The Winter Solstice falls on Wednesday, December 21, 2016 at 10:44 a.m. Universal Time (5:44 a.m. Eastern Time), according to the U.S. Naval Observatory.
What is the Winter Solstice?
The Winter Solstice, as pictured in the above NASA image, is caused by a tilt of the earth’s rotating axis and marks the first day of winter. It is the shortest day and longest night of the year in the northern hemisphere for locations like Melbourne, Florida, but the reverse happens in the southern hemisphere for locations such as Melbourne, Australia.
The Winter Solstice can occur on December 20, 21, 22, or 23, depending on calendar events such as leap year and when the Solstice begins relative to Coordinated Universal Time.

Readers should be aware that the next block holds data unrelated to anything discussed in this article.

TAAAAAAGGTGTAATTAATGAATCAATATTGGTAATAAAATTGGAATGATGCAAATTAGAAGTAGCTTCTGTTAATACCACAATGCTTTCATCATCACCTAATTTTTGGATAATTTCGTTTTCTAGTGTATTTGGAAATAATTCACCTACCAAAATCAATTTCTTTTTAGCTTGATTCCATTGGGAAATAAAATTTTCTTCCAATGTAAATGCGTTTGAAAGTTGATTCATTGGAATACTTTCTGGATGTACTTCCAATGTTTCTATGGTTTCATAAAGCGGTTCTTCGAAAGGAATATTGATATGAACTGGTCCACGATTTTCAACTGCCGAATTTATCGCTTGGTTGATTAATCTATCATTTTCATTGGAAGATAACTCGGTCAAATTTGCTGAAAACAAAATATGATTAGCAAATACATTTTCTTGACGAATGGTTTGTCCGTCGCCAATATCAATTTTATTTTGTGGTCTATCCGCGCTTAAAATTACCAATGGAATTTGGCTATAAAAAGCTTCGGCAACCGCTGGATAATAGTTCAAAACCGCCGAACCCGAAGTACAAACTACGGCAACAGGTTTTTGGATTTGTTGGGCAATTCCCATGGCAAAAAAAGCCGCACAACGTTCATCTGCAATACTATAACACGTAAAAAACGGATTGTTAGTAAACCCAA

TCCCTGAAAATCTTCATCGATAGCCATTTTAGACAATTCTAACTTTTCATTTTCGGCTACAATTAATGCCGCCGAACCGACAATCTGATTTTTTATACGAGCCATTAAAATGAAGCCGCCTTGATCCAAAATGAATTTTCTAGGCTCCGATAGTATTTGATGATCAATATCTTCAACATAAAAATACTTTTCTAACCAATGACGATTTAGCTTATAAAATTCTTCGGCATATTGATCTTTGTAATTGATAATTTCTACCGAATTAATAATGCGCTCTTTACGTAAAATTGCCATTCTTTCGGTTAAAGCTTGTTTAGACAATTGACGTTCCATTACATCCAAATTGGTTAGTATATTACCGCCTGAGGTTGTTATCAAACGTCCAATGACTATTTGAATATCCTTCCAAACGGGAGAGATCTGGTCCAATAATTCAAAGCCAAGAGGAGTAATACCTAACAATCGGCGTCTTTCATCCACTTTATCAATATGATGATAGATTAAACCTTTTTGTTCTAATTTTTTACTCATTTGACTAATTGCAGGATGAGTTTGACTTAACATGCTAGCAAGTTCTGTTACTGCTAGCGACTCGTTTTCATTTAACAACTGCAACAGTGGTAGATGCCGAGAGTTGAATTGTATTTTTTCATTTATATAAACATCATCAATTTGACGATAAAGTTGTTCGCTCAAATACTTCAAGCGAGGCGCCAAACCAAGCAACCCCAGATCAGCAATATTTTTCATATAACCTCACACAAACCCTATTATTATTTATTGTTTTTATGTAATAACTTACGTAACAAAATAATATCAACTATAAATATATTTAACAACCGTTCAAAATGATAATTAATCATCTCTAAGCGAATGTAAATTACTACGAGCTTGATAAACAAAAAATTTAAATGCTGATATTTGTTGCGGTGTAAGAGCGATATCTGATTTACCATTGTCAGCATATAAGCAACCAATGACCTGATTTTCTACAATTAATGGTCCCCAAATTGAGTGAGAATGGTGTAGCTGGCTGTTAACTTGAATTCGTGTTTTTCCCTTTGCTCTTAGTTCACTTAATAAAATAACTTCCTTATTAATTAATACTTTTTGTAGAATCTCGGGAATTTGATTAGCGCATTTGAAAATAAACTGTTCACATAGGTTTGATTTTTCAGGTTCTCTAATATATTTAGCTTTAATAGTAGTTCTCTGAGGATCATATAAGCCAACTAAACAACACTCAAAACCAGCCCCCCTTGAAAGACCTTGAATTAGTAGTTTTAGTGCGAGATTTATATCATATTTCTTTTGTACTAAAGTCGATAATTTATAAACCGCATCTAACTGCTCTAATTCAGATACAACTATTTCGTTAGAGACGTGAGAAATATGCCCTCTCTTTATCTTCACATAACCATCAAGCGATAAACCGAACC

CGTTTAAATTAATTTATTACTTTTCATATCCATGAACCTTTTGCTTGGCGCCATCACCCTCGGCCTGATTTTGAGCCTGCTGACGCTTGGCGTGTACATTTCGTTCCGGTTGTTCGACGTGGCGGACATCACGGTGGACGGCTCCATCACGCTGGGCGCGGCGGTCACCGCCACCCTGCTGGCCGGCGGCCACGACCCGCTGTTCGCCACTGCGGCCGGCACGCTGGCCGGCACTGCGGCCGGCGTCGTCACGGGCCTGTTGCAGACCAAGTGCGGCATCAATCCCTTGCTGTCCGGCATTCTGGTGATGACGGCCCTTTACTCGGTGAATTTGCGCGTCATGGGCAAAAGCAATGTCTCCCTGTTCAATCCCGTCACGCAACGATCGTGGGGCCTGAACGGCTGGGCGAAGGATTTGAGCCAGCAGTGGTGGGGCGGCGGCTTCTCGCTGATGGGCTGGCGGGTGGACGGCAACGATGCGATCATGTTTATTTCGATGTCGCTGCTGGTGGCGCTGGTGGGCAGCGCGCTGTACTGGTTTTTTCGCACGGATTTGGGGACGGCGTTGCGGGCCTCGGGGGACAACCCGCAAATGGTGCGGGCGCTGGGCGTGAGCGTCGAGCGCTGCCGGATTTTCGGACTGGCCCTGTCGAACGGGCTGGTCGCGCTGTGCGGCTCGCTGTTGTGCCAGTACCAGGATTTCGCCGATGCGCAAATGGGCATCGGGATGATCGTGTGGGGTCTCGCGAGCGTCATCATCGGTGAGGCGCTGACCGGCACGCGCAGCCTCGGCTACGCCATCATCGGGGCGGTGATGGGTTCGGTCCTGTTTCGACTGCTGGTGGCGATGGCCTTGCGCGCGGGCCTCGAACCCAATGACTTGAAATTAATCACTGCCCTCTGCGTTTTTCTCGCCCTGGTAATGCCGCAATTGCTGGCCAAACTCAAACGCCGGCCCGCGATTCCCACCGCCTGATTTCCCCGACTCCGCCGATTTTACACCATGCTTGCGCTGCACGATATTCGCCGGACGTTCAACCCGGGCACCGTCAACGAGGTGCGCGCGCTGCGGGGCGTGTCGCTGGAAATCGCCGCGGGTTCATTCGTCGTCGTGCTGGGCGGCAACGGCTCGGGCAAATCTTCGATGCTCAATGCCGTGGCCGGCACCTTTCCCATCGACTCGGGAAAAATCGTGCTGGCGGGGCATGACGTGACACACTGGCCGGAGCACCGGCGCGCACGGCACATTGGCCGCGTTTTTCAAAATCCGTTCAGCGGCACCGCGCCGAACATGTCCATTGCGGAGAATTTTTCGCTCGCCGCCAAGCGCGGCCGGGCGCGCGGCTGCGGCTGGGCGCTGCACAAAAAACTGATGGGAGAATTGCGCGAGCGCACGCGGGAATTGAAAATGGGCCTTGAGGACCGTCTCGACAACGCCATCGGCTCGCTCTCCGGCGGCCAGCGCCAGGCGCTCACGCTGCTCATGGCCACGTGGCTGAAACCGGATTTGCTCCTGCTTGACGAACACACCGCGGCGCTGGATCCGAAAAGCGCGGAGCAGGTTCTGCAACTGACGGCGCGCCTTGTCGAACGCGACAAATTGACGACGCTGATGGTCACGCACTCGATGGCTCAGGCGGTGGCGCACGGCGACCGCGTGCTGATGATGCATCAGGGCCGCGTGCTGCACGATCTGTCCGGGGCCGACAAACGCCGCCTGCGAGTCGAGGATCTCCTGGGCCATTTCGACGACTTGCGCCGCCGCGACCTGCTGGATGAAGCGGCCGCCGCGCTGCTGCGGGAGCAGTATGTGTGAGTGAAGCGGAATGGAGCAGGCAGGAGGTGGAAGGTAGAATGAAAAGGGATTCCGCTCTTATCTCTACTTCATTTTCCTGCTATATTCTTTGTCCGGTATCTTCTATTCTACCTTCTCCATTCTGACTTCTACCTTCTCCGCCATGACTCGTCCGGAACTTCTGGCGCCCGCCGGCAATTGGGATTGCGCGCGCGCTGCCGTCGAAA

According to NASA, it is not the Sun that is moving north or south through the seasons, but a change in the orientation and angles between the Earth and its nearest star. The axis of the Earth is tilted 23.5 degrees relative to the Sun and the ecliptic plane. The axis is tilted away from the Sun at the December solstice and toward the Sun at the June solstice, spreading more and less light on each hemisphere. At the equinoxes, the tilt is at a right angle to the Sun and the light is spread evenly.